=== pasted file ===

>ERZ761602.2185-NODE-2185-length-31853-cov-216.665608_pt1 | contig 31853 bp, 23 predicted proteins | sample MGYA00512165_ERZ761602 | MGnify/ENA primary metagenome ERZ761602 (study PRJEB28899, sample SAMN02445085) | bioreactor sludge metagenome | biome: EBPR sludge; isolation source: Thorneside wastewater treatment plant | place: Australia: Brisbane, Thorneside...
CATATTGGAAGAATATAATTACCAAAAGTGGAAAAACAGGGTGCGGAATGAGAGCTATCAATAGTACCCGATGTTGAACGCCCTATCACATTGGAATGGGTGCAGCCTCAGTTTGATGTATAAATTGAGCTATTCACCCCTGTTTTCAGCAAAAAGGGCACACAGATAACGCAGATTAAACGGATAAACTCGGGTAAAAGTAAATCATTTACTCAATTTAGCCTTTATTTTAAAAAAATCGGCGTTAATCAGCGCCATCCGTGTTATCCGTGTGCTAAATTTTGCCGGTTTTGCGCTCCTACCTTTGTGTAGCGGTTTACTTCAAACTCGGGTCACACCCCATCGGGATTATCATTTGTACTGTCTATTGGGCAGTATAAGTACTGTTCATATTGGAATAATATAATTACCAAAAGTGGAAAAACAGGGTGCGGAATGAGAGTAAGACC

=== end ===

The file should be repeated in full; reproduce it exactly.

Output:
>ERZ761602.2185-NODE-2185-length-31853-cov-216.665608_pt1 | contig 31853 bp, 23 predicted proteins | sample MGYA00512165_ERZ761602 | MGnify/ENA primary metagenome ERZ761602 (study PRJEB28899, sample SAMN02445085) | bioreactor sludge metagenome | biome: EBPR sludge; isolation source: Thorneside wastewater treatment plant | place: Australia: Brisbane, Thorneside...
CATATTGGAAGAATATAATTACCAAAAGTGGAAAAACAGGGTGCGGAATGAGAGCTATCAATAGTACCCGATGTTGAACGCCCTATCACATTGGAATGGGTGCAGCCTCAGTTTGATGTATAAATTGAGCTATTCACCCCTGTTTTCAGCAAAAAGGGCACACAGATAACGCAGATTAAACGGATAAACTCGGGTAAAAGTAAATCATTTACTCAATTTAGCCTTTATTTTAAAAAAATCGGCGTTAATCAGCGCCATCCGTGTTATCCGTGTGCTAAATTTTGCCGGTTTTGCGCTCCTACCTTTGTGTAGCGGTTTACTTCAAACTCGGGTCACACCCCATCGGGATTATCATTTGTACTGTCTATTGGGCAGTATAAGTACTGTTCATATTGGAATAATATAATTACCAAAAGTGGAAAAACAGGGTGCGGAATGAGAGTAAGACC